What is Back Pain

The main symptom of back pain is an ache or pain anywhere in the back, and sometimes all the way down to the buttocks and legs. Some back issues can cause pain in other parts of the body, depending on the nerves affected.
Dr. Karen Johnston

Dr. Karen Johnston

Neurosurgeon
Toronto, ON
Dr. Paul Kongkham

Dr. Paul Kongkham

MD PhD FRCSC
Neurosurgeon
Toronto, ON
Dr. Ramesh Sahjpaul

Dr. Ramesh Sahjpaul

MD, MSc, FRCSC
Neurosurgeon
Vancouver, BC

Dr. Ramesh Sahjpaul, MD, MSc, FRCSC, Neurosurgeon, discusses what back pain is and how it is typically treated.

Quiz: Do You Understand Back Pain?

Test your knowledge by answering the following questions:

Questions
True
False
1

Lumbar back pain is the most common type of back pain.

Explanation:
Back pain symptoms can be mild or severe, and cervical (neck pain), thoracic (middle back pain), lumbar (lower back pain) or tailbone/sacral (coccydynia). Lumbar back pain is the most common type.
2

Back pain isn't caused by medical problems involving the gallbladder or kidneys.

Explanation:
Back pain can come from muscles, bones, joints or nerves. It can also be caused by medical problems involving the gallbladder, aorta, kidneys or pancreas.
3

Scoliosis is a back condition but it doesn't cause back pain.

Explanation:
Back pain causes include injury or activity, arthritis, back strain, sciatica, poor posture, aging and scoliosis.
4

Back pain symptoms include pain that radiates down your leg.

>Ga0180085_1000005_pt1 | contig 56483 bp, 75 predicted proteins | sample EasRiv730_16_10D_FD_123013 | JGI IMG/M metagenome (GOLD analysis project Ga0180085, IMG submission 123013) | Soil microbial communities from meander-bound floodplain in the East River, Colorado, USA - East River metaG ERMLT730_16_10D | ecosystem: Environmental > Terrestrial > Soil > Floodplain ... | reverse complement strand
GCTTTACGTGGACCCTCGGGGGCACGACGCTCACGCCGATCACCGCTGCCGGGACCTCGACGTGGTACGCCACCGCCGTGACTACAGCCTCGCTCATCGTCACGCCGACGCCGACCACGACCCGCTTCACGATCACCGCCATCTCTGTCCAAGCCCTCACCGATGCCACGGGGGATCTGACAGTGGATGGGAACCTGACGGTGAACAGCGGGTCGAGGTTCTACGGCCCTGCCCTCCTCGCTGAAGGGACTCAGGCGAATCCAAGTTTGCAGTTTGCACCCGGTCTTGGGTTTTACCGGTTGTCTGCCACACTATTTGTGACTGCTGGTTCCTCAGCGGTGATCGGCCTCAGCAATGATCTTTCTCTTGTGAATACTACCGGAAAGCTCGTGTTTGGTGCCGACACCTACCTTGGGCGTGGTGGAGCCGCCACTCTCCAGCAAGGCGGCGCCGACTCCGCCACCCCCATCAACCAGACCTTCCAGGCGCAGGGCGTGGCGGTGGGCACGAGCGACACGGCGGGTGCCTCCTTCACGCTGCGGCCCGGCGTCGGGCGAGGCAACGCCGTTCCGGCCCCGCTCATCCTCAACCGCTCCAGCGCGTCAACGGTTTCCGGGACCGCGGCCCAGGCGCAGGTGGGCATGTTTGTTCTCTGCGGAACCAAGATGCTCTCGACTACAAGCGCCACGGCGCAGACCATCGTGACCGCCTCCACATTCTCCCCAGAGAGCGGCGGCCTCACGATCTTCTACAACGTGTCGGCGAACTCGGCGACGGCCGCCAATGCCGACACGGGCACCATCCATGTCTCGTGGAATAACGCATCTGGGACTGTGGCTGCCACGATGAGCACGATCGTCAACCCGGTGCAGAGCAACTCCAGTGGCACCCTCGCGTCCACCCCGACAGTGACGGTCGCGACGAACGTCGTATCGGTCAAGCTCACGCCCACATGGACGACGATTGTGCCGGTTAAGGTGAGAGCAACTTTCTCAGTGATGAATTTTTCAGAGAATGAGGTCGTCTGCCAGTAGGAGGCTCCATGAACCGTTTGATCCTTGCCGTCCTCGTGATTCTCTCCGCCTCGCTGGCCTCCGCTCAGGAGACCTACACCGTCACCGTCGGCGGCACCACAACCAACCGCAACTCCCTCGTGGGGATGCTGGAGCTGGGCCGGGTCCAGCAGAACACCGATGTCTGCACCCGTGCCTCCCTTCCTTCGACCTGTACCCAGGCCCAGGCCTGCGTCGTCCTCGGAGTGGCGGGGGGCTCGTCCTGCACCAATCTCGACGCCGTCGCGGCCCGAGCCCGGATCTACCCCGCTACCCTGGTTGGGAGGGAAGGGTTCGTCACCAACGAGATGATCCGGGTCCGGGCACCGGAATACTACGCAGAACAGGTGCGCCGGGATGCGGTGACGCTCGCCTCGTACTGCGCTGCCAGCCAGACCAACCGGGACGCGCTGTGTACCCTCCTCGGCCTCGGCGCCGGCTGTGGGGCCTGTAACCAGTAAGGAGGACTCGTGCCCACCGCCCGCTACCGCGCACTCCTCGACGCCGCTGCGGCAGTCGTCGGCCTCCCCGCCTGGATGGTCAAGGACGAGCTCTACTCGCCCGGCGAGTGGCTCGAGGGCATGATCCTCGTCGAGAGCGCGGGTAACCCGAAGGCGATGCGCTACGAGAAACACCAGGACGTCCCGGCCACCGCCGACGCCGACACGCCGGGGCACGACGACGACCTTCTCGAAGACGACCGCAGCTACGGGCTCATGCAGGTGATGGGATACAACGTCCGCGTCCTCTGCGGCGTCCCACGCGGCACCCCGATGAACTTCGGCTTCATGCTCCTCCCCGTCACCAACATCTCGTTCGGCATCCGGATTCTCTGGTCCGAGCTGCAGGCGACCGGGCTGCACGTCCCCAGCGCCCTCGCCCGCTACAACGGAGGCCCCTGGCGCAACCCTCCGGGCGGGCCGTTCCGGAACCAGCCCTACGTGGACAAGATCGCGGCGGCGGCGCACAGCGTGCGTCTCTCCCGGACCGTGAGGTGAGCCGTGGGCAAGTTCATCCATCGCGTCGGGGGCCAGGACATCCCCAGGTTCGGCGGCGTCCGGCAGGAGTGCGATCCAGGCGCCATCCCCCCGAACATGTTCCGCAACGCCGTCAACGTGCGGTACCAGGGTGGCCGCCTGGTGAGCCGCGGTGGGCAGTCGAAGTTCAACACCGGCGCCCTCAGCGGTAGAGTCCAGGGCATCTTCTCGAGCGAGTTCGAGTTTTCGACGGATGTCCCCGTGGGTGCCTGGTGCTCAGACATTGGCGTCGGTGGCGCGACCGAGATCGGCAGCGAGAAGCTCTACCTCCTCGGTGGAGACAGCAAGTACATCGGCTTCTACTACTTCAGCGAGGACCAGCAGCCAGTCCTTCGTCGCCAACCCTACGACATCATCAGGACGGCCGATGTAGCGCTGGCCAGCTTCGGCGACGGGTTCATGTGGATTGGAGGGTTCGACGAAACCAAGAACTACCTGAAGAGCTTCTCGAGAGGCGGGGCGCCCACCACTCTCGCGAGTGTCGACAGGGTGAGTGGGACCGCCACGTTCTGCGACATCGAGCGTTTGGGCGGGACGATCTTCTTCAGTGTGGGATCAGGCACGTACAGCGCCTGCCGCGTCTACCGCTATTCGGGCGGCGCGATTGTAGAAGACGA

Explanation:
Back pain symptoms include shooting or stabbing pain, pain that radiates down the leg, muscle aches, pain that worsens when you walk, lift something, bend or stand, and pain that improves when you recline.
5

Most patients with back pain will require surgery.

Explanation:
In most cases, back pain will resolve on its own with treatment at home and over-the-counter medications. Some patients benefit from spinal traction, a physiotherapy technique that applies a longitudinal stretch to the reachable joints and soft tissues that is commonly used on the cervical, lumbar spine and thoracic spine. Surgery is not usually recommended.
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What Spinal Conditions May Be Helped By Surgery?

hen a patient’s symptoms correlate with the findings on the MRI scan, in that situation surgery actually can be very helpful.

And some of the typical symptoms that respond well to surgery are what is typically known as sciatica. So pain, numbness, tingling, sometimes weakness in the legs if it’s due to a herniated disc, then surgery in fact in those situations can be very helpful.

So this model demonstrates a lumbar disc, and discs are cushions. You can think of them as cushions between the vertebrae. Over time these discs degenerate, wear out, lose their water content, and this is actually a normal aging process, and the MRI reports will reflect that, so that’s not alarming.

And sometimes even with acute traumatic situations a disc can actually bulge out or herniate as we see here. When that happens, a portion of the disc can actually protrude and irritate or squeeze a nerve that’s traveling by the disc.